show episodes
 
Podcast about academia, culture, and social justice across the STEM/humanities divide. Dr. Liz Wayne and Dr. Christine "Xine" Yao are two women of color Ivy League PhDs navigating higher education. Biomedical engineer meets literary critic. Both fans of lipstick.
 
Thought provoking, critical discussions about literature's most polarizing genre. Shelf Love is a podcast that lovingly digs deeper beneath the surface of the romance genre into the id, ego, and super ego of romance readers and writers, one romance at a time. Host Andrea Martucci is joined by romance experts like authors, critics, academics, and readers. We have fun taking romance novels seriously.
 
This is a classical text on aesthetics and proper style in writing and rhetoric, including commentary on various ancient Greek works such as those of Plato, Homer, and Demosthenes. Authorship of this treatise is disputed/unknown, but the text is traditionally attributed to Longinus or Pseudo-Longinus. Introduction by Andrew Lang. (summary by Amelia Chesley, adapted from Wikipedia)
 
A collection of essays on 19th century novelists, both famous ones and those largely forgotten now. Among the writers presented most wrote in English, but three foreign authors are also discussed. Phelps taught a course on novels at a university and he added to those biographical essays some of his ideas about the importance of novels in the process of teaching about literature. (Summary by Piotr Nater)
 
Bryan Collins from Become a Writer Today reveals how to start and build a profitable writer career. In interviews with New York Times best-selling authors and entrepreneurs, he reveals book marketing strategies, writing tips, self-publishing advice and more. He also unpicks the creative process behind top authors, writers and books.This popular writing podcast mixes up interviews and solo episodes packed full of practical advice for freelance writers, bloggers, indie authors and non-fiction ...
 
Wit & Lit is a podcast where we embrace our most witty and Oscar Wilde selves whilst we read. Published every full moon ❍ in time to discuss literature under the stars from our gutters and under the moon with the wolves. Minisodes uploaded on the new moon ◉.Literature, History, Art, Intersectionality, Feminism, Oh my!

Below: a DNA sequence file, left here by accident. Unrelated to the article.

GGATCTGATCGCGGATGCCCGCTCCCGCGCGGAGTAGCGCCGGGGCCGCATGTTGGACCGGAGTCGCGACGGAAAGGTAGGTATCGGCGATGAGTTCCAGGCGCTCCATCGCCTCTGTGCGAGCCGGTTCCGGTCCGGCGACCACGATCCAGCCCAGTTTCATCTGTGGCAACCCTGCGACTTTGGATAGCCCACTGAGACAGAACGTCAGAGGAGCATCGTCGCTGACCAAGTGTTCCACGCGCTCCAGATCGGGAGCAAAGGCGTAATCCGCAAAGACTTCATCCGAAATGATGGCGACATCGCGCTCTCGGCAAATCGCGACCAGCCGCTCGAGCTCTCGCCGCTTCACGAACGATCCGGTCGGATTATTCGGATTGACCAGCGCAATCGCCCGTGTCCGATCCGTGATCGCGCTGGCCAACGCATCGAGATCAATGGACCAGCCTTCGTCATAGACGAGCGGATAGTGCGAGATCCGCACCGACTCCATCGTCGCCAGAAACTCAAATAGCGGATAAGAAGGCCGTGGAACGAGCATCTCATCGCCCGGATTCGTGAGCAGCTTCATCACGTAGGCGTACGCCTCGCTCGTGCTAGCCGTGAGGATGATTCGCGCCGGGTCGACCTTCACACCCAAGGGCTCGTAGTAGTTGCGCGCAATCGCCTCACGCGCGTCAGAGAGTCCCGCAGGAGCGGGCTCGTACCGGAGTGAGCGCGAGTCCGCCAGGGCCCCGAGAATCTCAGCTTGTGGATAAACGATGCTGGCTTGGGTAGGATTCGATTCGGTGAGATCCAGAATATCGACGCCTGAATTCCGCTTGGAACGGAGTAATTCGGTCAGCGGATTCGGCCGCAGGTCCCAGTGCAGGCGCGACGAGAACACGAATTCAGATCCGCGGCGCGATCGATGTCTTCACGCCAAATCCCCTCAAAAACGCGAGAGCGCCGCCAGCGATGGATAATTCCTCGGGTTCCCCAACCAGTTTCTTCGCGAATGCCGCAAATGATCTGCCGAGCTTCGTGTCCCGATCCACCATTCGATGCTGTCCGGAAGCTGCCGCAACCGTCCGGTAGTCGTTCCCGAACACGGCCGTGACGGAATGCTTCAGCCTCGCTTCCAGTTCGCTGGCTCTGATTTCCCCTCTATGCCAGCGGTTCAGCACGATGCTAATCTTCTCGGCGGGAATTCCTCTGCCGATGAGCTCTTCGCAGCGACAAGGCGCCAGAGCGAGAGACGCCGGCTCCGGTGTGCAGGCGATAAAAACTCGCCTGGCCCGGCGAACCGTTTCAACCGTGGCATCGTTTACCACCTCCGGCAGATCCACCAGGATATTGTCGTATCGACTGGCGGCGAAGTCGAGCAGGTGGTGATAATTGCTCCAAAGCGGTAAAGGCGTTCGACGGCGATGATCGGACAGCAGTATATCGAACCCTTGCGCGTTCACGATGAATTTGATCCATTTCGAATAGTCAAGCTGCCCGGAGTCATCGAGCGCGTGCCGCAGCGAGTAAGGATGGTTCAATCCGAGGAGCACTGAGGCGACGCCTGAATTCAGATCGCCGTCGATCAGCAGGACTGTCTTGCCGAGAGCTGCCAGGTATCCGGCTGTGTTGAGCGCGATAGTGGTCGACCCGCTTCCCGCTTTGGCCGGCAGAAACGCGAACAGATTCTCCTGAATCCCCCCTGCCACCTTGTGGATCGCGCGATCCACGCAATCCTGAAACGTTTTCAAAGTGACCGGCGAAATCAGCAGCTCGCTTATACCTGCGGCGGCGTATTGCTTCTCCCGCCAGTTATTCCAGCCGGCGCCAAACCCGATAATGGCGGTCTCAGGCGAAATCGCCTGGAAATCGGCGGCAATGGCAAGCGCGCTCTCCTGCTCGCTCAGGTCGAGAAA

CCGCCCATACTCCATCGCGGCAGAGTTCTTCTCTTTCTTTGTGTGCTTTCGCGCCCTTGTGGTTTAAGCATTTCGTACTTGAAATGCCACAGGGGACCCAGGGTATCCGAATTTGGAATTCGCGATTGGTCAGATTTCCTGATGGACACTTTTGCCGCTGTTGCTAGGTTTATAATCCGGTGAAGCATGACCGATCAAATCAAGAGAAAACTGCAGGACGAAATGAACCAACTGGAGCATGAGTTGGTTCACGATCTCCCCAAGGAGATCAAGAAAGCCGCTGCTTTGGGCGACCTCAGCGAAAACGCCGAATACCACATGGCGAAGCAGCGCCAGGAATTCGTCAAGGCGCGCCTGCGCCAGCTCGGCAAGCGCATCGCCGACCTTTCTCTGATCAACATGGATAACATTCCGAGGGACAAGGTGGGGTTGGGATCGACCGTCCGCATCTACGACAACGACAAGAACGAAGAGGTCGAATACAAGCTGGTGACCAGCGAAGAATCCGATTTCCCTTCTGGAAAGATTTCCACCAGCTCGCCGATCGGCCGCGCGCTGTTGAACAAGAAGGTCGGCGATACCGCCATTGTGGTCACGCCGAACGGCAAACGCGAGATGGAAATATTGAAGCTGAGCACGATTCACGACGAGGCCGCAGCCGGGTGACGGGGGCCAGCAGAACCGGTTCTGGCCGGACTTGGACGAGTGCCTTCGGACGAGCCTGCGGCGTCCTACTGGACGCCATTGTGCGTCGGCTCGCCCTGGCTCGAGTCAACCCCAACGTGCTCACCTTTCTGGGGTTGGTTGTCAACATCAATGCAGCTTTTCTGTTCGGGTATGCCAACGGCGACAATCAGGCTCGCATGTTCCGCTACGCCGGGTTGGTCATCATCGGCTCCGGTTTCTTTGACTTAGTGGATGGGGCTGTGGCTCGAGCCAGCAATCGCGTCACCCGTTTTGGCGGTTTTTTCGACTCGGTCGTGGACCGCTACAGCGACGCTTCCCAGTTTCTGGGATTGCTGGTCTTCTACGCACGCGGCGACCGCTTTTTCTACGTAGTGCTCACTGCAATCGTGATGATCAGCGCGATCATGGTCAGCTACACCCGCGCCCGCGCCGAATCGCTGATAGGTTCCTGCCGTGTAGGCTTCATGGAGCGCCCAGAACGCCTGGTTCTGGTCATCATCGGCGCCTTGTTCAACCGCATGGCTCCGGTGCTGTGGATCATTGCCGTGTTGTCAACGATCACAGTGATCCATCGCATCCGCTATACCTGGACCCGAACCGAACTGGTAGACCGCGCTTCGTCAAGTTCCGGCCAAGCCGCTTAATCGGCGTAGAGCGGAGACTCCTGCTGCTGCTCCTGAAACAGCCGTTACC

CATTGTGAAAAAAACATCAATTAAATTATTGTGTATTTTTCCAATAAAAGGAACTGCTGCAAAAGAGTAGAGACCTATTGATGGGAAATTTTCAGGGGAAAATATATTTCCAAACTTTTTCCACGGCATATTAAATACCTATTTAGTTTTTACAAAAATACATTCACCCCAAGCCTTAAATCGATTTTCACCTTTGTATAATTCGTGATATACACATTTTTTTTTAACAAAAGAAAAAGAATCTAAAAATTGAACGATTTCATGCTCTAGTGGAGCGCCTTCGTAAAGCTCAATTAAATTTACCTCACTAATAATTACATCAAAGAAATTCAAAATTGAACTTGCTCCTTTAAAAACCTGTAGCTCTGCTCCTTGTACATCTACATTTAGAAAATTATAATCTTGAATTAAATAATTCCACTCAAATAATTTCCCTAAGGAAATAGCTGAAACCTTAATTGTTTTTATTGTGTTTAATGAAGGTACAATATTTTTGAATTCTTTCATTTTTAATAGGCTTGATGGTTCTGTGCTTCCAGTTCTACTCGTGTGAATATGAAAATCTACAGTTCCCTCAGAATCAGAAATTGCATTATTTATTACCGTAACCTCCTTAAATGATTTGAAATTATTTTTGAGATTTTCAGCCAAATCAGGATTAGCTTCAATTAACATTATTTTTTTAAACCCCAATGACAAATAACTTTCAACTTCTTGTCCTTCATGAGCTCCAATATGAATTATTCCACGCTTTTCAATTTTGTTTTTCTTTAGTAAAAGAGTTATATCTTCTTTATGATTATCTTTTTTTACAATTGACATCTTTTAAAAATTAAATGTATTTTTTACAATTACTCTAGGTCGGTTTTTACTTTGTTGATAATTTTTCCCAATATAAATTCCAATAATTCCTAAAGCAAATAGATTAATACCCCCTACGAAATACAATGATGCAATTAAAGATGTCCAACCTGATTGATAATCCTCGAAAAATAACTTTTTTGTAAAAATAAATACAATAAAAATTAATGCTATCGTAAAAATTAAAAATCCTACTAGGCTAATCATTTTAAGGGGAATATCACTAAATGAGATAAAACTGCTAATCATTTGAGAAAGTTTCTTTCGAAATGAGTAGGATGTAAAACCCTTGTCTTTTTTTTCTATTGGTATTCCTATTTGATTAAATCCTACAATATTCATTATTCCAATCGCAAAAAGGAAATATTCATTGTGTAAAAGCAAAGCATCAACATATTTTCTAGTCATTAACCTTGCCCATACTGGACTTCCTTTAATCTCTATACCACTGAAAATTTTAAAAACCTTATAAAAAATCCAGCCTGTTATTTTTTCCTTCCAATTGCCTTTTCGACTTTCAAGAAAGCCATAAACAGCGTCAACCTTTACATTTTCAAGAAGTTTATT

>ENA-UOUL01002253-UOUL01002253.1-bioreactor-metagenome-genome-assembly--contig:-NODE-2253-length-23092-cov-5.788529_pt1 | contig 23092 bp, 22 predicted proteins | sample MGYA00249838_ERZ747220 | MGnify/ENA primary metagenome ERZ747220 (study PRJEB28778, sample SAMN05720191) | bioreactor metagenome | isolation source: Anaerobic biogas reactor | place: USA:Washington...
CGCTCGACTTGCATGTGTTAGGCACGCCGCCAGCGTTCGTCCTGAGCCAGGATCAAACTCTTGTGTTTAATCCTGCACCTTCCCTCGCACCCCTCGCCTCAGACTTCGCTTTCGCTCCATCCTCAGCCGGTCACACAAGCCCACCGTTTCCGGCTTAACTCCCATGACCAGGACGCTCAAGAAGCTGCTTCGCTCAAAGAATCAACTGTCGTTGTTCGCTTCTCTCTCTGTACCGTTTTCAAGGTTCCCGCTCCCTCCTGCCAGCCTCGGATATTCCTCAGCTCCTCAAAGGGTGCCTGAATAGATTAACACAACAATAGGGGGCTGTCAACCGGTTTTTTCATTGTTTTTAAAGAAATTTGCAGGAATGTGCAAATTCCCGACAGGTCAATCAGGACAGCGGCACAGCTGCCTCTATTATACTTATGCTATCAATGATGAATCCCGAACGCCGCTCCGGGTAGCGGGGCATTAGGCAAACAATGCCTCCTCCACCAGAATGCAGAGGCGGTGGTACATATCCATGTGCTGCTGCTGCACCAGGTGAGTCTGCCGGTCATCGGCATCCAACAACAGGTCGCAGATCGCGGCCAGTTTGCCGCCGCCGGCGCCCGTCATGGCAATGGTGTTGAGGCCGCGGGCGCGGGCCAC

LibriVox volunteers bring you 18 recordings of Freshness of Poetic Perception by Paul Hamilton Hayne. This was the Weekly Poetry project for October 7, 2012.Paul Hamilton Hayne was born in Charleston, South Carolina. He left his law practice to persue his literary interests. He became a literaey critic and magazine editor in Grovetown, Georgia, where he lived until his death. (Summary by David Lawrence)
 
We’re a publisher dedicated to extraordinary, ground-breaking, unique fiction and non-fiction writers and their work. Founded in 1994, Riverhead Books is now well established as a publisher of bestselling literary fiction and quality nonfiction. Throughout its history, Riverhead has been dedicated to publishing extraordinary groundbreaking, unique writers. Riverhead’s books and authors have won or been finalists for Pulitzer Prizes, National Book Awards, National Book Critic Circle Awards, M ...
 
One of the earliest works of this Italian philosopher and literary critic, Aesthetic as Science of Expression and General Linguistic marks the beginning of Croce's elaboration of his highly influential ideas of aesthetics. Croce defines art in terms of intuition and expression, thus replacing beauty as the primary criterion for aesthetic evaluation. - Summary by Mary J
 
Elizabethan Demonology: An Essay in Illustration of the Belief in the Existence of Devils, and the Powers Possessed By Them, as It Was Generally Held during the Period of the Reformation, and the Times Immediately Succeeding; with Special Reference to Shakespeare and His Works This Essay is an expansion, in accordance with a preconceived scheme, of two papers, one on "The Witches in Macbeth," and the other on "The Demonology of Shakespeare," which were read before the New Shakespeare Society ...
 
LibriVox volunteers bring you 10 recordings of Something Childish, but very Natural by Samuel Taylor Coleridge. This was the Weekly Poetry project for August 7, 2011.Samuel Taylor Coleridge was an English poet, Romantic, literary critic and philosopher who, with his friend William Wordsworth, was a founder of the Romantic Movement in England and a member of the Lake Poets. He is probably best known for his poems The Rime of the Ancient Mariner and Kubla Khan, as well as for his major prose w ...